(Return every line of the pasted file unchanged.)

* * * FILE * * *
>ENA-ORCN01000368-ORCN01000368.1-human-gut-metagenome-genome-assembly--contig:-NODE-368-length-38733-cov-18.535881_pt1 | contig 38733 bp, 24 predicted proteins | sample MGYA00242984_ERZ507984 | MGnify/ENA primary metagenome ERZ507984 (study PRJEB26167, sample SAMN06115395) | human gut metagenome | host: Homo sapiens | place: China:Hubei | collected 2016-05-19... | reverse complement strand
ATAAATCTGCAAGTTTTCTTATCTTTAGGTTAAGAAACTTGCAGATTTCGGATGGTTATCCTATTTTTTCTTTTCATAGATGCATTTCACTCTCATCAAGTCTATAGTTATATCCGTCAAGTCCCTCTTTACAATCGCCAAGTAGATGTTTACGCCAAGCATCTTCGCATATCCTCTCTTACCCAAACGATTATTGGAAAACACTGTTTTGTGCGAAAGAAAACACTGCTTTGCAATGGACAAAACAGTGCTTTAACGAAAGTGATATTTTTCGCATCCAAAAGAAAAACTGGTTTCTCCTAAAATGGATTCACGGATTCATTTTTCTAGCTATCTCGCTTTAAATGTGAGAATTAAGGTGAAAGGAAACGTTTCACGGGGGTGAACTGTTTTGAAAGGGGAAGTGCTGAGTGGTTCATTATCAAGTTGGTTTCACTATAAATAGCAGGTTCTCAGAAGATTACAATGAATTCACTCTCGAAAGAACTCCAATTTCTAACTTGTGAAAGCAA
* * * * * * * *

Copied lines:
>ENA-ORCN01000368-ORCN01000368.1-human-gut-metagenome-genome-assembly--contig:-NODE-368-length-38733-cov-18.535881_pt1 | contig 38733 bp, 24 predicted proteins | sample MGYA00242984_ERZ507984 | MGnify/ENA primary metagenome ERZ507984 (study PRJEB26167, sample SAMN06115395) | human gut metagenome | host: Homo sapiens | place: China:Hubei | collected 2016-05-19... | reverse complement strand
ATAAATCTGCAAGTTTTCTTATCTTTAGGTTAAGAAACTTGCAGATTTCGGATGGTTATCCTATTTTTTCTTTTCATAGATGCATTTCACTCTCATCAAGTCTATAGTTATATCCGTCAAGTCCCTCTTTACAATCGCCAAGTAGATGTTTACGCCAAGCATCTTCGCATATCCTCTCTTACCCAAACGATTATTGGAAAACACTGTTTTGTGCGAAAGAAAACACTGCTTTGCAATGGACAAAACAGTGCTTTAACGAAAGTGATATTTTTCGCATCCAAAAGAAAAACTGGTTTCTCCTAAAATGGATTCACGGATTCATTTTTCTAGCTATCTCGCTTTAAATGTGAGAATTAAGGTGAAAGGAAACGTTTCACGGGGGTGAACTGTTTTGAAAGGGGAAGTGCTGAGTGGTTCATTATCAAGTTGGTTTCACTATAAATAGCAGGTTCTCAGAAGATTACAATGAATTCACTCTCGAAAGAACTCCAATTTCTAACTTGTGAAAGCAA